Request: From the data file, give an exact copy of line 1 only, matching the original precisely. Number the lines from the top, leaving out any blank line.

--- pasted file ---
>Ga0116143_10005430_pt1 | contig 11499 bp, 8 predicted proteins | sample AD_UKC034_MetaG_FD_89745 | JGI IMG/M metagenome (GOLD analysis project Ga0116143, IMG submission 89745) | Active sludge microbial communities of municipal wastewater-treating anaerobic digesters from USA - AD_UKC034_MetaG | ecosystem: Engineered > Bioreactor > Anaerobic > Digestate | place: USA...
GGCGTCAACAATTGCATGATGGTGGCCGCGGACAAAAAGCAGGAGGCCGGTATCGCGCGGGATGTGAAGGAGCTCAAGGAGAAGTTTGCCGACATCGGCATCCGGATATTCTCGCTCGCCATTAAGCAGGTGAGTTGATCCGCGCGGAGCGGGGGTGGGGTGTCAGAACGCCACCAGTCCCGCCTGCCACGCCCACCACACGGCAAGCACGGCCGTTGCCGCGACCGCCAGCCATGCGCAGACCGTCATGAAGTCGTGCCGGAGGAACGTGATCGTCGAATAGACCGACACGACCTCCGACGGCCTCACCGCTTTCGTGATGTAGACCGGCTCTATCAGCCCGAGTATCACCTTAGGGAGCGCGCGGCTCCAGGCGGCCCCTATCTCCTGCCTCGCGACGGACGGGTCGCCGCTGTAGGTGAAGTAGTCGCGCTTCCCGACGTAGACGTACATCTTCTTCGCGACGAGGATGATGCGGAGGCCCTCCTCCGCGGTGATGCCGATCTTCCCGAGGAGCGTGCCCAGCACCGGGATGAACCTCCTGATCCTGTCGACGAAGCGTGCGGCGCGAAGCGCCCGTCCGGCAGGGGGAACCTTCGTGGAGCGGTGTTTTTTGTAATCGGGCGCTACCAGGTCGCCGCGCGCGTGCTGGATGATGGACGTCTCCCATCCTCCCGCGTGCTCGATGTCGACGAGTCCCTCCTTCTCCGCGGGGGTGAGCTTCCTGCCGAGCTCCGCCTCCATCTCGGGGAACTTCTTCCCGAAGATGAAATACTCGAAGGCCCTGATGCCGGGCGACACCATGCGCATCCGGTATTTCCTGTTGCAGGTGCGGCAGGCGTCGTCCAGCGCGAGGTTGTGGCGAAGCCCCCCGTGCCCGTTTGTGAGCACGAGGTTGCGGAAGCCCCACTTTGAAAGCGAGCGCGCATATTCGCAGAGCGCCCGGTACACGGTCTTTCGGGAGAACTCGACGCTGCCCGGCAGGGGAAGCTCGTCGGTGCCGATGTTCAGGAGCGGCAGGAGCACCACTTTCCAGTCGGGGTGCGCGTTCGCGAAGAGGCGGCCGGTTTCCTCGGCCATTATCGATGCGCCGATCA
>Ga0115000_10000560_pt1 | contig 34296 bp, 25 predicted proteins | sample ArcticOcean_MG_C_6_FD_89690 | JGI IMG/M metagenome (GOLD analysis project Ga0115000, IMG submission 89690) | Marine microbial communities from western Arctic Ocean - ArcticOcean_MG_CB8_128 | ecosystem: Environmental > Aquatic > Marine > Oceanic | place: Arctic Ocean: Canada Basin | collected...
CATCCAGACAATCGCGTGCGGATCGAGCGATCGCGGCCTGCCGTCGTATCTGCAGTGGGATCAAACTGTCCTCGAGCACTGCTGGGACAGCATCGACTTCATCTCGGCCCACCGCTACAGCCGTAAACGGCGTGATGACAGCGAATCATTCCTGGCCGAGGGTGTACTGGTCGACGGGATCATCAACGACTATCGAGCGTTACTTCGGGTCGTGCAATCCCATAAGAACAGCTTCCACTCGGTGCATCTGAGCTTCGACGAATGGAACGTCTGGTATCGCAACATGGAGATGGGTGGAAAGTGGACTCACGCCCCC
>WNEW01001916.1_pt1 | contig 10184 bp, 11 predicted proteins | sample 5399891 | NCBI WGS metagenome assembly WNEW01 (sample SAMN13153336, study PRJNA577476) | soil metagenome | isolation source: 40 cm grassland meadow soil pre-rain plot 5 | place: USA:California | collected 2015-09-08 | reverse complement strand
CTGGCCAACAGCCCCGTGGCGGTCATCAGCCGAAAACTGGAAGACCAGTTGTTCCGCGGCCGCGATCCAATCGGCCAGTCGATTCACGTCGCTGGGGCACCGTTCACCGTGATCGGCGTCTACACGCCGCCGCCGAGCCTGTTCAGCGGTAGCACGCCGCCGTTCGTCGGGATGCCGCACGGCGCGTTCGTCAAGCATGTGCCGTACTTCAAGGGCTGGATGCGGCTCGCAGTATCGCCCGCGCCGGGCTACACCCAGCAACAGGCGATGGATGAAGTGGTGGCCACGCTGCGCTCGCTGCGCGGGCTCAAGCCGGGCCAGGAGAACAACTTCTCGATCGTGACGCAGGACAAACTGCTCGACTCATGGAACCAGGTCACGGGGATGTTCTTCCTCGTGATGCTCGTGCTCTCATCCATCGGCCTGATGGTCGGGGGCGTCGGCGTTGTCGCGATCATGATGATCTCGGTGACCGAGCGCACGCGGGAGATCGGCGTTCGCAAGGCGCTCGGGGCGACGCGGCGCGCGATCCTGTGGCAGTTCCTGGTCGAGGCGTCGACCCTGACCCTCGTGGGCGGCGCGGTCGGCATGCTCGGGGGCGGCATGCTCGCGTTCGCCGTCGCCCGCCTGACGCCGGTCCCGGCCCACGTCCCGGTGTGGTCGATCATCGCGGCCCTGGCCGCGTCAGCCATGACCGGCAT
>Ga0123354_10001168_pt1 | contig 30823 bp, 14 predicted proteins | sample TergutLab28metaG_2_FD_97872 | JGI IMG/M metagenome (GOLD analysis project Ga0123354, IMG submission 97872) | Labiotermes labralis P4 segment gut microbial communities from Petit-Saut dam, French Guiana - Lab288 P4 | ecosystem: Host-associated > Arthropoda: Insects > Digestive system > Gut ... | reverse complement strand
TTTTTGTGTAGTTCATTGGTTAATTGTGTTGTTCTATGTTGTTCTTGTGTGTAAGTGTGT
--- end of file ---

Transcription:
>Ga0116143_10005430_pt1 | contig 11499 bp, 8 predicted proteins | sample AD_UKC034_MetaG_FD_89745 | JGI IMG/M metagenome (GOLD analysis project Ga0116143, IMG submission 89745) | Active sludge microbial communities of municipal wastewater-treating anaerobic digesters from USA - AD_UKC034_MetaG | ecosystem: Engineered > Bioreactor > Anaerobic > Digestate | place: USA...